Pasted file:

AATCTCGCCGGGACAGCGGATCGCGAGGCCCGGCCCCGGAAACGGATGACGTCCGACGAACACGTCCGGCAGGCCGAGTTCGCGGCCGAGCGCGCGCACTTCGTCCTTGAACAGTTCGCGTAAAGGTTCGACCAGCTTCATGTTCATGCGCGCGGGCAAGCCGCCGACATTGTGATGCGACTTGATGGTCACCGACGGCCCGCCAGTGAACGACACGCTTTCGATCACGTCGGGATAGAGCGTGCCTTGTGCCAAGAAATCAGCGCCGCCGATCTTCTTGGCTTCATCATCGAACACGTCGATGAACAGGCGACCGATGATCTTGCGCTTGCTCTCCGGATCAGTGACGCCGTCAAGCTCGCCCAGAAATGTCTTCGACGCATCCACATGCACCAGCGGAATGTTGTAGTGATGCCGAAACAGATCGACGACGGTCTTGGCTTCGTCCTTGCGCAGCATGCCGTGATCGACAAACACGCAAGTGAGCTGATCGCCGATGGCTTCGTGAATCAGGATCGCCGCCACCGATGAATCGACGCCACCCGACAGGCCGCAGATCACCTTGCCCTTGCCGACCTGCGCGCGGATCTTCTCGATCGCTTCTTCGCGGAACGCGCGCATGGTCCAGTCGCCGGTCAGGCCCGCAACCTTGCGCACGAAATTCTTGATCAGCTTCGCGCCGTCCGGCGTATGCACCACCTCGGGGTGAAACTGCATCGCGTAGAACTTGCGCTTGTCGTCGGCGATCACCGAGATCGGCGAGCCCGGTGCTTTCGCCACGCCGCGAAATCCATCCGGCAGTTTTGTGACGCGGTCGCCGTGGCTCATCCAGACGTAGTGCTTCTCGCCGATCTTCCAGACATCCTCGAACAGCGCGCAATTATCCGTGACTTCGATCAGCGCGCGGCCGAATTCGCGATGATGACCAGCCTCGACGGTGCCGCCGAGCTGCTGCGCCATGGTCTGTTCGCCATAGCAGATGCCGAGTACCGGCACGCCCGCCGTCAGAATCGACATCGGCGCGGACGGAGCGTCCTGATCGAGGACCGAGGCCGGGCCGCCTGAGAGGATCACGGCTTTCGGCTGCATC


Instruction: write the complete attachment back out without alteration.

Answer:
AATCTCGCCGGGACAGCGGATCGCGAGGCCCGGCCCCGGAAACGGATGACGTCCGACGAACACGTCCGGCAGGCCGAGTTCGCGGCCGAGCGCGCGCACTTCGTCCTTGAACAGTTCGCGTAAAGGTTCGACCAGCTTCATGTTCATGCGCGCGGGCAAGCCGCCGACATTGTGATGCGACTTGATGGTCACCGACGGCCCGCCAGTGAACGACACGCTTTCGATCACGTCGGGATAGAGCGTGCCTTGTGCCAAGAAATCAGCGCCGCCGATCTTCTTGGCTTCATCATCGAACACGTCGATGAACAGGCGACCGATGATCTTGCGCTTGCTCTCCGGATCAGTGACGCCGTCAAGCTCGCCCAGAAATGTCTTCGACGCATCCACATGCACCAGCGGAATGTTGTAGTGATGCCGAAACAGATCGACGACGGTCTTGGCTTCGTCCTTGCGCAGCATGCCGTGATCGACAAACACGCAAGTGAGCTGATCGCCGATGGCTTCGTGAATCAGGATCGCCGCCACCGATGAATCGACGCCACCCGACAGGCCGCAGATCACCTTGCCCTTGCCGACCTGCGCGCGGATCTTCTCGATCGCTTCTTCGCGGAACGCGCGCATGGTCCAGTCGCCGGTCAGGCCCGCAACCTTGCGCACGAAATTCTTGATCAGCTTCGCGCCGTCCGGCGTATGCACCACCTCGGGGTGAAACTGCATCGCGTAGAACTTGCGCTTGTCGTCGGCGATCACCGAGATCGGCGAGCCCGGTGCTTTCGCCACGCCGCGAAATCCATCCGGCAGTTTTGTGACGCGGTCGCCGTGGCTCATCCAGACGTAGTGCTTCTCGCCGATCTTCCAGACATCCTCGAACAGCGCGCAATTATCCGTGACTTCGATCAGCGCGCGGCCGAATTCGCGATGATGACCAGCCTCGACGGTGCCGCCGAGCTGCTGCGCCATGGTCTGTTCGCCATAGCAGATGCCGAGTACCGGCACGCCCGCCGTCAGAATCGACATCGGCGCGGACGGAGCGTCCTGATCGAGGACCGAGGCCGGGCCGCCTGAGAGGATCACGGCTTTCGGCTGCATC